Getting older means eyesight changes, and with eyesight changes come some choices. Do I read a book, and then wait for hours before my eyes can focus at a distance again, or do I listen to a book while I do something else so I don’t have double vision afterwards?
A bit of history: I am myopic, and have small cataracts. I live in earthquake country. I love being able to see. When one gets older, eye muscles are not as adaptable as they used to be. I am also extremely picky about my eyes – even with my myopia, I always was able to correct my lenses to 20-15 (or however you write it). Now I can only get corrections to 20-20. Not fun. I also have a macular pucker and oodles of floaters; I see my retinologist every year for stability checks.
So what’s with the “earthquake country” comment? Well, someone is bound to point out that lasik could solve a lot of problems. My return is eye surgery? Are you nuts? Cutting my eyes? What if there were an earthquake in the middle of the procedure?????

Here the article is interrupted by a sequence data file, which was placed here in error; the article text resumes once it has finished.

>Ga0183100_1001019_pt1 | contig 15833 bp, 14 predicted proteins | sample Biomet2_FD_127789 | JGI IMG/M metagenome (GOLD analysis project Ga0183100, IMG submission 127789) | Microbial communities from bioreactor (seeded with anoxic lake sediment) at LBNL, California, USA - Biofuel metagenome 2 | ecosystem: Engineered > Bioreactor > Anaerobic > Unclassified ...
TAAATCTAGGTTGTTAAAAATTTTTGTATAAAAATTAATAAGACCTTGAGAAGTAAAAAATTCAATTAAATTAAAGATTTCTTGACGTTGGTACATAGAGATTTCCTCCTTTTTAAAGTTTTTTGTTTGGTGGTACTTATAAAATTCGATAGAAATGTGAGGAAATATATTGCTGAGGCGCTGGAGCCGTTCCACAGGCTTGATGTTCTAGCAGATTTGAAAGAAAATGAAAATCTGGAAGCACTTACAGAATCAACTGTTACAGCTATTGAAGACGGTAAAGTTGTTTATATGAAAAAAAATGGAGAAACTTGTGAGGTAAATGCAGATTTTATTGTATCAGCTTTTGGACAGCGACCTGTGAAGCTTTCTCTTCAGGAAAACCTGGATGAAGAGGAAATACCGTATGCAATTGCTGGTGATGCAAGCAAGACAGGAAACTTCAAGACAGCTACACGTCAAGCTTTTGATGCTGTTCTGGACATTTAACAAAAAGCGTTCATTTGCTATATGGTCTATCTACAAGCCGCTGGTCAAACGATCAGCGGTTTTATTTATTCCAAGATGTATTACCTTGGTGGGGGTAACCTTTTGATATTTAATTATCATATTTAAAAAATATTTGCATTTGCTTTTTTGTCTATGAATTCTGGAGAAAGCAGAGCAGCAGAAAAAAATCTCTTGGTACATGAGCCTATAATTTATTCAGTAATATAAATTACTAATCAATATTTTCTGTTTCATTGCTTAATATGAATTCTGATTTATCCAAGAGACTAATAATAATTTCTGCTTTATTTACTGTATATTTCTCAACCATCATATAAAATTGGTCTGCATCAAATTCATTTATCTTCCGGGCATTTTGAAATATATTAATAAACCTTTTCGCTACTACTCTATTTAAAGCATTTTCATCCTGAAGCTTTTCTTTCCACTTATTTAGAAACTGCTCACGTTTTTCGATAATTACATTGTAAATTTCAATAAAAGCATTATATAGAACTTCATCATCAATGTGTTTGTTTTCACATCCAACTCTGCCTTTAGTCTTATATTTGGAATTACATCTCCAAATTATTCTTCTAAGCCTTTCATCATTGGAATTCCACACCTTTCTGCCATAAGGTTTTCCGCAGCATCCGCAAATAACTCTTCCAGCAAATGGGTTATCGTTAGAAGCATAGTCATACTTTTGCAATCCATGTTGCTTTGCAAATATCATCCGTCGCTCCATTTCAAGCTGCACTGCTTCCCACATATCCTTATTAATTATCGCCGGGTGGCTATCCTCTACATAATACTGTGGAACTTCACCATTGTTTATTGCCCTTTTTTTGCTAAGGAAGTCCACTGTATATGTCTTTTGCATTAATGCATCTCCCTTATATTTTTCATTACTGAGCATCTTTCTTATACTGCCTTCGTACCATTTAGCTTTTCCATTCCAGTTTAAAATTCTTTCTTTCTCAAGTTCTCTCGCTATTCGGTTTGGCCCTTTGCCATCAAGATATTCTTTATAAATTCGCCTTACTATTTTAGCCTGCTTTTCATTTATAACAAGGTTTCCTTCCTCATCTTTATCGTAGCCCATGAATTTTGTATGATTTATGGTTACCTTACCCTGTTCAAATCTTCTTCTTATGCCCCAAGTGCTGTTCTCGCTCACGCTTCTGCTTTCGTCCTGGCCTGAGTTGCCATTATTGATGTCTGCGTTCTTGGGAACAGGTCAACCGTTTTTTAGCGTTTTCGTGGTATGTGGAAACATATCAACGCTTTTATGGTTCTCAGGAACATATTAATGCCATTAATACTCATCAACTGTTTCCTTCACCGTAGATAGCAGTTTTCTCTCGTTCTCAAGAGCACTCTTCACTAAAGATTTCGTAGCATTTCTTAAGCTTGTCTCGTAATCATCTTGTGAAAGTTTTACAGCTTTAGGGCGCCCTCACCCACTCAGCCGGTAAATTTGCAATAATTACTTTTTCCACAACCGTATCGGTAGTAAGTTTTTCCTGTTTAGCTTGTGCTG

A bit neurotic, eh?
Audiobooks are a great listen when a great reader tells the tale. Awful voices, wrong voices, ugly voices, poor cadence when reading, etc., all make for a bad experience, and make a good read not so enjoyable. However, the downside to audiobooks is all you do is listen. That is, unless you pick up something to do, or go to the gym, or work out on the elliptical, or go for a walk, or knit, or make dinner and hope you don’t drop you ear buds in the soup or go to the bathroom with the ipod in your pocket and have it fall in the toilet with everything else you have deposited.
I know, I’ve done it.
All alone, audiobooks are not a physically active experience. Reading a book is a physically active, multi-sensual experience. Look, read, look at pictures, admire the type font, enjoy the layout, read, turn a page, enjoy the smell of a new book, turn the book around to see what something is, sit, become involved in another world, think about it later. Can you multi-task when reading? You bet – but why?
I am reading again, and double-vision be damned. I miss the experience. I just wish I didn’t walk like a drunk afterward.